Not many football coaches have graced the cover of TIME magazine. Ara Parseghian did during his first year at Notre Dame in 1964. He inspired many, including a junior high school kid who grew up to write these words.

Where do you start?

Well, over the next couple of days, I’m going to try by adding a little thread each day. When I am done, I hope you will know a little more about my friend. The last time we spoke, I dropped him off the autobiography “Steve Spurrier HBC” written by Spurrier and my friend Buddy Martin. Ironically, Parseghian almost was Spurrier’s football coach at Florida. He and Florida had talked about their opening before Parseghian went to Notre Dame and Florida hired Ray Graves. Both turned out pretty well, don’t you think.

Well, the last time I talked with Ara, it was the day after God summoned Arnold Palmer to Heaven’s first tee. On Monday, Sept. 26 of last year, I sat with Ara for the final time, and at age 93, he was as feisty as ever. Sept. 26 also was the night of the first Presidential Debate between Hillary Clinton and Donald Trump.

“You know why Arnold died yesterday?” I asked Ara before looking toward Katie, his bride of 69 years.

“No, why?” they both asked.

“Because Arnold didn’t want to be around to watch this (excrement deleted) both of you will be watching,” I replied.

They both roared with laughter.

Thanks, Coach, for that memory and these that will follow.

Former Notre Dame football coach Ara Parseghian, right, with wife Katie, is introduced to President Jimmy Carter by then Notre Dame President, Rev. Theodore Hesburgh, left, prior to Carter’s speech on the Notre Dame campus in 1977.

WHAT ARA AND DICK NIXON HAVE IN COMMON

Football, the sport that brought them together, rarely was on the menu when Ara and the late South Bend Tribune sports columnist Joe Doyle, who knew everything about Notre Dame football history because he was the first and last word for it, had their almost daily breakfast meetings at Milt’s Grill in downtown South Bend.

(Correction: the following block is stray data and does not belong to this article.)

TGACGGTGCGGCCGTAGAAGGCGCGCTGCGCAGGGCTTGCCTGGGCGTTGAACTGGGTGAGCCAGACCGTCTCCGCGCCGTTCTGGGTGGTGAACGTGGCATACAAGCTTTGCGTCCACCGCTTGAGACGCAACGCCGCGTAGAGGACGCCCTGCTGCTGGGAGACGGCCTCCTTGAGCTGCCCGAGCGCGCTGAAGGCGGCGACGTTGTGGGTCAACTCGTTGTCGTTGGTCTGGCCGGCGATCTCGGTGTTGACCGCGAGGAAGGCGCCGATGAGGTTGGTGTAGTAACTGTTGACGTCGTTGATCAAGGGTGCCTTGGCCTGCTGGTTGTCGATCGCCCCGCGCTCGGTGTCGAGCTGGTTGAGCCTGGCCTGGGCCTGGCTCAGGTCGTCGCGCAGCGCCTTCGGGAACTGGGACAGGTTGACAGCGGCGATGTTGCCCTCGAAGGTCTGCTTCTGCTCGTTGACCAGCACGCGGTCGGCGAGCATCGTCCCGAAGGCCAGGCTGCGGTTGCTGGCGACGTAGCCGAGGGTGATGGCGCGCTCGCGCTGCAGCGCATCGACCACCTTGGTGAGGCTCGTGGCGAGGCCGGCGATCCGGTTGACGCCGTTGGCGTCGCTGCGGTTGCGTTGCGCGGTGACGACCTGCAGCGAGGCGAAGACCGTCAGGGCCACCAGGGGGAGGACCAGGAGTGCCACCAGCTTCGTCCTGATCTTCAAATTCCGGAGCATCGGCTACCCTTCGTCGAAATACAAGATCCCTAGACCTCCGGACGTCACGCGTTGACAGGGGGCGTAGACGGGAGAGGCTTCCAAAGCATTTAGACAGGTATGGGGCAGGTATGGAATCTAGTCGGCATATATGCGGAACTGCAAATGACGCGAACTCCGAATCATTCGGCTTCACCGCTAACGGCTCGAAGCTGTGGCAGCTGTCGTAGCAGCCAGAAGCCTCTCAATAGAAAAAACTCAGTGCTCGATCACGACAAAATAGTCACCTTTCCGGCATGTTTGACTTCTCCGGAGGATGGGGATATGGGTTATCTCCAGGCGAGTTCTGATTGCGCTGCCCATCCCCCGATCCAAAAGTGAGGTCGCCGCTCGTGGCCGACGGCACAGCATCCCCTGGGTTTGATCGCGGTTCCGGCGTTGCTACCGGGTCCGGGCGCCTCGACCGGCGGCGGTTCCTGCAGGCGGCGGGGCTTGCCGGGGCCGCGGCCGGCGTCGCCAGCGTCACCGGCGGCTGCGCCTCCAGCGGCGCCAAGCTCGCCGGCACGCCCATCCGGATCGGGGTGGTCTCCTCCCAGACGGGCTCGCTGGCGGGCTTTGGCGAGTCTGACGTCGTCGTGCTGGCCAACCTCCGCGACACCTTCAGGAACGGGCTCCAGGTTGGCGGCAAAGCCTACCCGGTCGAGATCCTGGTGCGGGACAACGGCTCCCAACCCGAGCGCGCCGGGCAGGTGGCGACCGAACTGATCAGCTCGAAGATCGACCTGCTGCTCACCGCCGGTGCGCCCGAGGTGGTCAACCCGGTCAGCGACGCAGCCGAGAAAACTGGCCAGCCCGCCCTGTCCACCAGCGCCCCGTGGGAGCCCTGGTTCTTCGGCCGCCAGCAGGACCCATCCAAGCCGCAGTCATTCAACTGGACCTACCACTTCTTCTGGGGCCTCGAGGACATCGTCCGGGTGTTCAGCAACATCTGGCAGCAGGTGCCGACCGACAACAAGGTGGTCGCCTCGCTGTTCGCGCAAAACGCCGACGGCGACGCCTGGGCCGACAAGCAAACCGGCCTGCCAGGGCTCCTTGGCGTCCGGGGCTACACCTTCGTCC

If football was ever brought up in the discussion, it was quickly tabled by Parseghian, who orchestrated the turnaround of Notre Dame’s storied program in 1964 and won three MacArthur Bowls (the National Football Foundation’s version of national championships) before retiring at the age of 51 following the 1974 season.

No, Ara wanted to talk, to be challenged, about what was happening in the real world. And like his teams did on autumn Saturdays, he came prepared. By the time Doyle joined him, Parseghian had read several newspapers cover to cover. That’s right, he read the newspapers, not some graduate assistant assigned to the task now. Parseghian formed his opinions about persons, the world’s problems and politics, especially when they intersected, and if you think he was fiery on the sidelines, you should have seen him in action at Milt’s, according to Doyle.

Like his boss at Notre Dame, the late Rev. Theodore Hesburgh, a charter member of the U.S. Commission on Civil Rights from the time he was appointed by President Dwight D. Eisenhower in 1957 and its chairman from 1969 through 1972 when President Richard M. Nixon replaced him, Parseghian wasn’t a fan of Nixon or his administration’s record on civil rights, Vietnam and other policies.

Ironically, Ara’s last season – 1974 – was Nixon’s last season in the White House. Parseghian resigned at the end of the regular season and then went out a winner when his team gave him a 13-11 victory over Paul “Bear” Bryant and his No. 1 Alabama team in the Orange Bowl.

Nixon resigned in disgrace over Watergate, ironically, on this date, Aug. 9, 1974.

(Below is a video of the last moments of the 1973 Sugar Bowl game between No. 1 Alabama and No. 3 Notre Dame. The game on Dec. 31, 1973 was the last outdoor Sugar Bowl played in New Orleans. This is the ABC Sports telecast, with broadcasters Chris Schenkel, Bud Wilkinson and Howard Cosell showing their expertise, and Ara showing his to Alabama coach Paul “Bear” Bryant and the rest of the college football world. Notre Dame won, 24-23, thanks to Tom Clements’ pass to Robin Weber that enabled Notre Dame to run out the clock. But more important, watch how Ara handled himself in the trophy presentation. All class. Vintage Ara.)